Leaded up and discussing the ERCP. Nurses here all wear these classic-style uniforms.

I kicked off the day with an exciting opportunity – today was a scheduled list of endoscopic retrograde cholangiopancreatography (ERCP), a top Scrabble word well worth memorising. It’s also a highly specialisedway to examine diseases of the pancreas and bile duct using real-time x-rays, fluorescing contrast injections, and a long controllable tubal scope passed from the mouth through down to the stomach and duodenum. This hospital is renowned for its surgical work in these areas, so it was a good chance to see the masters at work.

ERCP has become less common as radiation-free options like ultrasound have become more powerful and readily available for some of the roles it fills. It’s not replaceable for many of its therapeutic indications, however, so it was great exposure to get to see it in action for the first time. It was admittedly hard to follow some of the probe work as I peered over shoulders in my full lead suit, but I understood better after seeing a few more cases and asking a few more questions. Some of the patients looked truly cachexic, and I could see their muscles wasted from their progressed cancers. I wanted to be able to reassure them in some way, but even without the language barrierI don’t know what I would have said.

Tidying up an extensive venous ulcer.

Back in the surgical ward, I joined in on a wound dressing tutorial hosted by a senior nurse. There wasn’t a lot of new learning to this, but I did marvel at his impeccable technique that belied his years of experience. The crowd of medical student shifts from point to point around the hospital ward, and there always seems to be some form of tutorial that’s being hosted for them. I shadowed them into what I thought was another tutorial, only for me to eventually realise that they were discussing the hospital payroll mechanisms in Sinhala to the junior doctors. Maybe they thought I was planning on hiding under the floorboards until they had to pay me.

Next on my agenda was to try to find those quality teaching clinics. I found the room, and there met the Australian students who were busy trying to get signed off for their required assessments. We discussed the cases they’d seen, and the cases they were keen for when they got grilled. I’m working on my bread and butter presentations, and spent last night going through hernias of all shapes and locations, hoping for one today.

The surgeons entered the clinic, and we shadowed them to the bedside along with a few other local students. They’re all pretty on edge, as tomorrow’s their big exam. The school seems quite happy to keep people back if they don’t jump the bar, so it’s a lot of weight on them. Crowding around the bed, we saw a man with his groin partly exposed and a bulge in his lower abdomen. The thing with medicine, is that no matter how long you rehearsed to perfectly identify something, it’s never a good thing to be right about it. And so, despite battling my conflicting emotions about my three hours of study the night before, I resisted the urge to exclaim “Yes! You have a hernia!” My newfound passion for hernias aside, it was too early to drill down on where specifically it was, or even conclude a diagnosis without a good examination that ruled out other pathology (like a testicular or blood vessel origin, or an abscess or fatty lump). One of the local students stepped forward and danced through a beautiful, thorough examination while the surgeon looked on. He tolerated this for a while, before the critique began. She had done a good job, but missed a few manoeuvres, and were she to do so in her exam she would not be passing. I shot a look the others, who clearly shared my thoughts – it was a better exam than most of us would have managed.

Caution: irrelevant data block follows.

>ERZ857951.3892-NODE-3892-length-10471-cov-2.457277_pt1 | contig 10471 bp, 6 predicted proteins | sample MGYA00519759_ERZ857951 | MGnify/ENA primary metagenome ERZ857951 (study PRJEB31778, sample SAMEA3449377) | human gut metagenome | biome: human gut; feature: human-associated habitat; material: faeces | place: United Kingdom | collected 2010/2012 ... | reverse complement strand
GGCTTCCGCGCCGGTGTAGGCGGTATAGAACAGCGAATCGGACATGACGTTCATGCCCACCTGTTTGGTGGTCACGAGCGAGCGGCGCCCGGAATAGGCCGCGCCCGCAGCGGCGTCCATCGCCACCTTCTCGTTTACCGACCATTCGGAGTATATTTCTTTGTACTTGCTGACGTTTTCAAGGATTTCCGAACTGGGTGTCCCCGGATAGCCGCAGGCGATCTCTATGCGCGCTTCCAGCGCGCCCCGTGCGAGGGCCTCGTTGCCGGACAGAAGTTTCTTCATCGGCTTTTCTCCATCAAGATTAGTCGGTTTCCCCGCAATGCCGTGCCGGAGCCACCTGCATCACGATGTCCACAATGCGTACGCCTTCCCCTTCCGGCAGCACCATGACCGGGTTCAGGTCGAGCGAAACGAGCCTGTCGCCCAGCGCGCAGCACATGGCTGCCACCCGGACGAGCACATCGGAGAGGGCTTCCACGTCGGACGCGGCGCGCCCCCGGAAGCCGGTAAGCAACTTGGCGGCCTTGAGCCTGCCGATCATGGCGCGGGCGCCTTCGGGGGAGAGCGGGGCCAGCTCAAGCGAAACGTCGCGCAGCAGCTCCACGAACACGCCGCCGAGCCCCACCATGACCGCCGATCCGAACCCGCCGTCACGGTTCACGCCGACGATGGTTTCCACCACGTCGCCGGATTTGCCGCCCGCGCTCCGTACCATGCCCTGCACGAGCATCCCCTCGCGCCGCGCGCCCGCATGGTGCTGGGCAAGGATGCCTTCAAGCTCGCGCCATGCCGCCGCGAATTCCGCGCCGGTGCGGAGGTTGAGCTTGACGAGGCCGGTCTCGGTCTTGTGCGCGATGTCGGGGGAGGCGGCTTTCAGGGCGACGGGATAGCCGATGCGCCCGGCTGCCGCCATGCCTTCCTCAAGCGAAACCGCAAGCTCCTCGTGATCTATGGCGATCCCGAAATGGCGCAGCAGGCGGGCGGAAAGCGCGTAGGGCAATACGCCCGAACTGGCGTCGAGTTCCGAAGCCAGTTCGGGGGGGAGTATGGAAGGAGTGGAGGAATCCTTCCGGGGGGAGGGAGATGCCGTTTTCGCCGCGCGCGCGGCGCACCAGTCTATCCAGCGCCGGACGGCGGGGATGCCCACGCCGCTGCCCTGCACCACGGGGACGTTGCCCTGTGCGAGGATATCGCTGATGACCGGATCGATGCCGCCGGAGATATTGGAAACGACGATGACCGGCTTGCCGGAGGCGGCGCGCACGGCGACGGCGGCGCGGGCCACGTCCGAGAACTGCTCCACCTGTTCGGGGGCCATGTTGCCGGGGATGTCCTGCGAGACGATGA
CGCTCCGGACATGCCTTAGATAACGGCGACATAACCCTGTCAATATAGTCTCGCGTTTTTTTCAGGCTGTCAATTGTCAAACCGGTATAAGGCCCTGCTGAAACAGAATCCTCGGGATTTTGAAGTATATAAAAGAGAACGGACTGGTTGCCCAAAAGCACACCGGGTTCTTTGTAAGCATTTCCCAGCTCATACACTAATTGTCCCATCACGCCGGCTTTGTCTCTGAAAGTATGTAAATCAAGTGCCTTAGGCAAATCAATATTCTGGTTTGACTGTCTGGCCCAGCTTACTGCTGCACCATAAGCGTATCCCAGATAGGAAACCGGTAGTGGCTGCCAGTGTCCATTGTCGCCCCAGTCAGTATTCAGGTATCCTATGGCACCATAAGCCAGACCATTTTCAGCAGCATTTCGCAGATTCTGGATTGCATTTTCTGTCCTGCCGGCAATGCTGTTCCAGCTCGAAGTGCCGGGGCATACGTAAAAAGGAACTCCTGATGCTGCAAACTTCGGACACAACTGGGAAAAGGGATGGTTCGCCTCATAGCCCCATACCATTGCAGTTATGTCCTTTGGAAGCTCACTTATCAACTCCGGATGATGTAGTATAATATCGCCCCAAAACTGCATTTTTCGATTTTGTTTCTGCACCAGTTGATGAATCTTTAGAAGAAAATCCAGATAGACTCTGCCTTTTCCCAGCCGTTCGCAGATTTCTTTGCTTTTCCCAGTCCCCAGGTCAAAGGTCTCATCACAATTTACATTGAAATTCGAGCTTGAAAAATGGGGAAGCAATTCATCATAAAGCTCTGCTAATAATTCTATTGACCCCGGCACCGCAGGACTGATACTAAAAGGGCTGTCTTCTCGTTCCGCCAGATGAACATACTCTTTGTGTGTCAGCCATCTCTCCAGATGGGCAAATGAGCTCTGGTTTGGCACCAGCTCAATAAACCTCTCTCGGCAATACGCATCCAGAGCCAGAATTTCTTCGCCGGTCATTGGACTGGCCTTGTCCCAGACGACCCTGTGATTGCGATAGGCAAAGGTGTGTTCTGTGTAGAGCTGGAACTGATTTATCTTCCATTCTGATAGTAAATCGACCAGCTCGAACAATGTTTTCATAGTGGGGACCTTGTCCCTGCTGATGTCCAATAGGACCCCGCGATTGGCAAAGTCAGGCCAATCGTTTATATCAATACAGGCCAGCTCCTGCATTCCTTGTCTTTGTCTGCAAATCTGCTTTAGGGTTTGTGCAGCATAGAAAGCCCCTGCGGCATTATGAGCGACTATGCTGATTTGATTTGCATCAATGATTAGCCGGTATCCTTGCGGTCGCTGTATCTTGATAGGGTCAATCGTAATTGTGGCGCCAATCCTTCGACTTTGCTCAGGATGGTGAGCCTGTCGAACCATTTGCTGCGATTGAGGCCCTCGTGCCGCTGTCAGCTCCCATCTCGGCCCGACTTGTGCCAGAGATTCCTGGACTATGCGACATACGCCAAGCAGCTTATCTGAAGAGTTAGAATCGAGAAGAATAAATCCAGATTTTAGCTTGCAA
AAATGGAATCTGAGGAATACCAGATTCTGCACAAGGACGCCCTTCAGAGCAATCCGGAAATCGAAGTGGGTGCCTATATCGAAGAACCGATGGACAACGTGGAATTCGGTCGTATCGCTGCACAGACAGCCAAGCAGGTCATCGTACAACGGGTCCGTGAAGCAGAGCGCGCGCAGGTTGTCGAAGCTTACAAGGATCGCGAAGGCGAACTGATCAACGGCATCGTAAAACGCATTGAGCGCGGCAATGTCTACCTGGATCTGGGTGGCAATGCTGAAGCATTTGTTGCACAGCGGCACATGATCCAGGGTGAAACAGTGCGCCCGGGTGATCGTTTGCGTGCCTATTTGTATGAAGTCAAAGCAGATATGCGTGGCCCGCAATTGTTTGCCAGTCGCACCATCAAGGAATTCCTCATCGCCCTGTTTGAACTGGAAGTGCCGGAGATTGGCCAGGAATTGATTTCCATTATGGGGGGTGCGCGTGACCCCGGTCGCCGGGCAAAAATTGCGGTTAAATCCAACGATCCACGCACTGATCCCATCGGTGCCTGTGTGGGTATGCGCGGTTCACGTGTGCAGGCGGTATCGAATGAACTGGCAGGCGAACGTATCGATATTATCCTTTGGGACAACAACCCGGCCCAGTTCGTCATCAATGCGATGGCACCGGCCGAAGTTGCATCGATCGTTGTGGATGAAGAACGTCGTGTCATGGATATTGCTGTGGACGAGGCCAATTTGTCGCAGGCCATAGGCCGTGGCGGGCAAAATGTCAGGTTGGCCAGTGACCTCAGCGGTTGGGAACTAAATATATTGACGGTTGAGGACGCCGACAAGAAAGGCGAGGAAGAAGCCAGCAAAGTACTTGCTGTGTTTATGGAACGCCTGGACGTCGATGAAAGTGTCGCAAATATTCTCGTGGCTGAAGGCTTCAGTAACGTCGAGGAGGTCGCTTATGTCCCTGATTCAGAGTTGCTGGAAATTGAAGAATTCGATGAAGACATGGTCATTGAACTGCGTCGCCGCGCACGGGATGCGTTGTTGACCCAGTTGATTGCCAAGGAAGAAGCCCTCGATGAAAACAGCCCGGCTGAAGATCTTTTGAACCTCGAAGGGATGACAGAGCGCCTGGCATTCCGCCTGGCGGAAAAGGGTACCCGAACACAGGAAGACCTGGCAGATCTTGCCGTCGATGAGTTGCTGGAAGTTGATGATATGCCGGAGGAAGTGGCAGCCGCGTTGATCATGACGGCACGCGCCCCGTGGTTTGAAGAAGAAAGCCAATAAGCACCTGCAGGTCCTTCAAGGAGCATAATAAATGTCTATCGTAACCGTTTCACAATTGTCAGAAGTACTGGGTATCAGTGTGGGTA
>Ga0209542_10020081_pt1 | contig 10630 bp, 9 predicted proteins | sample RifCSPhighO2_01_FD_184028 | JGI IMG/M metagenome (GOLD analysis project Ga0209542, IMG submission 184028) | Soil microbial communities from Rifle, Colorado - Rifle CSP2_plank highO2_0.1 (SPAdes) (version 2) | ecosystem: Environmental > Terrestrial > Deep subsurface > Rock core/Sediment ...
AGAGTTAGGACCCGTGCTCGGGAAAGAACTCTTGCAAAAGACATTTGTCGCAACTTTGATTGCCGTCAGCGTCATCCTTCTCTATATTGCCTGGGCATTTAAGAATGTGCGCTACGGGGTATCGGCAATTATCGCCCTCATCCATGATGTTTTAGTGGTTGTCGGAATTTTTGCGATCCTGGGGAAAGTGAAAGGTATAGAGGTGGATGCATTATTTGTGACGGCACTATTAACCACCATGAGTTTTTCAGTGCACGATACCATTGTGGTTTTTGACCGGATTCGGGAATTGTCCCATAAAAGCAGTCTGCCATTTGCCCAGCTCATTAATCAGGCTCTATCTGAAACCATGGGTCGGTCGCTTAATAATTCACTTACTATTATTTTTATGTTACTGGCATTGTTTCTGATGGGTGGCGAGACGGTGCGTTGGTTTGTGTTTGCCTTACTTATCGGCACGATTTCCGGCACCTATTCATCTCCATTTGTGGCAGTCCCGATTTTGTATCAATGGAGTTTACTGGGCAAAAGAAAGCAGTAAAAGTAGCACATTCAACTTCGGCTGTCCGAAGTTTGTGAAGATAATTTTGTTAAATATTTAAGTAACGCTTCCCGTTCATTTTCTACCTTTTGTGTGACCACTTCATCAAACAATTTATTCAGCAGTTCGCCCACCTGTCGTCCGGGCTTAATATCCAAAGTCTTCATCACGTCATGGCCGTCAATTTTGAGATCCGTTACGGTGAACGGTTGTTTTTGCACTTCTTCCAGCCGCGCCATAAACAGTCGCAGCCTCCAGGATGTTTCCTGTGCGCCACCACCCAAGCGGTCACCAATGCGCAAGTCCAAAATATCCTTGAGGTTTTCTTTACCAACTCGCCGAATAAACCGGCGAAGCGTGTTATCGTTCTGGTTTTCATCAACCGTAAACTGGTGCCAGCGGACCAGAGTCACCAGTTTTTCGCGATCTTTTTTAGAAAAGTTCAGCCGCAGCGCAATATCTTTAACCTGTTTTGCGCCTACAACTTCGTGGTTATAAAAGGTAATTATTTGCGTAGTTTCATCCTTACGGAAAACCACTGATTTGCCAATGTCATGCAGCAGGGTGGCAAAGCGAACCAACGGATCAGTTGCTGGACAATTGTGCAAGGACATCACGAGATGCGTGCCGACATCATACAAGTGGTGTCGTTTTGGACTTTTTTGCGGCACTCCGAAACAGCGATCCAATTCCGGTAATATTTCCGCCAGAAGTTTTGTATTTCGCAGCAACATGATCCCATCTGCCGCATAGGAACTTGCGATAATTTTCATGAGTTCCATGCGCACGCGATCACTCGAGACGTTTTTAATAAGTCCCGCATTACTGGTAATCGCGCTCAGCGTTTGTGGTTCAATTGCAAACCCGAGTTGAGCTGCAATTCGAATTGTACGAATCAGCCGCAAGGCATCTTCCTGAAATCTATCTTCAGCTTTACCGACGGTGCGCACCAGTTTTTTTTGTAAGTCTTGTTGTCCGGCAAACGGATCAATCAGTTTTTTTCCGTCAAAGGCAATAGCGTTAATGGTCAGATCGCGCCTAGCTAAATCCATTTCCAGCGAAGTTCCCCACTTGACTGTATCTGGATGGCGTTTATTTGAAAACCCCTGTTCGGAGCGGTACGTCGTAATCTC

Named for the East Africans enslaved under Portugal. They still form a minority.

It was almost the end of the day, and we were invited to catch up with some of the surgeons after work for dinner on the disturbingly-named Slave Island (which, it turns out, really has a basis in the Portuguese slave trade). Before that, though, I still had my washing to sort. My bags were too small to carry it all, so I brought it partly in my arms and partly in my hands to the only place I could find that washes clothes and doesn’t invoke terror upon reading their Google Reviews. The outfit was thirty minutes away bytuktuk, and handily right next to the Italian Embassy, so I got to walk past a dozen or so armed guards while trying not to look too crazy with my head poking around the corner of the dirty laundry pile stacked almost over my head.

Job done, I got back on the bus to meet the surgeons. The live music at the restaurant was fantastic, but not as fantastic as when I got quizzed on a radiograph that someone pulled out on their phone, humorously asking if I knew what it was. It was situs inversus in Kartagener disease, a case I’d seen previously in New Zealand and never expected to see again. A ridiculous slam-dunk, on something I had no business knowing when my foundations are still rocky, but I’m going to say I’m now firmly in the green for a credibility cushion of five to six dumb questions and maybe even a bad hernia examination to boot.